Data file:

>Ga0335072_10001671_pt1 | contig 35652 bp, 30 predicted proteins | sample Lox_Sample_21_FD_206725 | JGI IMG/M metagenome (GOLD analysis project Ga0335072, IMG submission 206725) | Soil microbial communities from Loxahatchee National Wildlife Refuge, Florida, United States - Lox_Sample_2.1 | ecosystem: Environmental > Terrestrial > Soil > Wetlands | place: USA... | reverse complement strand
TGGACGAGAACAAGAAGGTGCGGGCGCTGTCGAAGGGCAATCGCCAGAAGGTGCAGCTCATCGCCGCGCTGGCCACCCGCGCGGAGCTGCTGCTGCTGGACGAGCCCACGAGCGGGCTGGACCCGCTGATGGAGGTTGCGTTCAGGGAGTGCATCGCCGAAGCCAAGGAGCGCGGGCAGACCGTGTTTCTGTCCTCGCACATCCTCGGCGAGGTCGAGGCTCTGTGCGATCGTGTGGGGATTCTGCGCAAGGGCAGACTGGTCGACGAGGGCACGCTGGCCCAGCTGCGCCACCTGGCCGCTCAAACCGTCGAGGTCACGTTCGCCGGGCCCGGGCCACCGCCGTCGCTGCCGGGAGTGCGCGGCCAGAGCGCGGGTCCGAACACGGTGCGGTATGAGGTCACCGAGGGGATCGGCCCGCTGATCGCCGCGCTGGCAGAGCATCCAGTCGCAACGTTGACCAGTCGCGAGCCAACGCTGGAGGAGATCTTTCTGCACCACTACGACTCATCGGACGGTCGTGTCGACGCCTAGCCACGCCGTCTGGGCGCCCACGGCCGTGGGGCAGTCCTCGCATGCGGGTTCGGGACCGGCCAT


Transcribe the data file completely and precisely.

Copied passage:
>Ga0335072_10001671_pt1 | contig 35652 bp, 30 predicted proteins | sample Lox_Sample_21_FD_206725 | JGI IMG/M metagenome (GOLD analysis project Ga0335072, IMG submission 206725) | Soil microbial communities from Loxahatchee National Wildlife Refuge, Florida, United States - Lox_Sample_2.1 | ecosystem: Environmental > Terrestrial > Soil > Wetlands | place: USA... | reverse complement strand
TGGACGAGAACAAGAAGGTGCGGGCGCTGTCGAAGGGCAATCGCCAGAAGGTGCAGCTCATCGCCGCGCTGGCCACCCGCGCGGAGCTGCTGCTGCTGGACGAGCCCACGAGCGGGCTGGACCCGCTGATGGAGGTTGCGTTCAGGGAGTGCATCGCCGAAGCCAAGGAGCGCGGGCAGACCGTGTTTCTGTCCTCGCACATCCTCGGCGAGGTCGAGGCTCTGTGCGATCGTGTGGGGATTCTGCGCAAGGGCAGACTGGTCGACGAGGGCACGCTGGCCCAGCTGCGCCACCTGGCCGCTCAAACCGTCGAGGTCACGTTCGCCGGGCCCGGGCCACCGCCGTCGCTGCCGGGAGTGCGCGGCCAGAGCGCGGGTCCGAACACGGTGCGGTATGAGGTCACCGAGGGGATCGGCCCGCTGATCGCCGCGCTGGCAGAGCATCCAGTCGCAACGTTGACCAGTCGCGAGCCAACGCTGGAGGAGATCTTTCTGCACCACTACGACTCATCGGACGGTCGTGTCGACGCCTAGCCACGCCGTCTGGGCGCCCACGGCCGTGGGGCAGTCCTCGCATGCGGGTTCGGGACCGGCCAT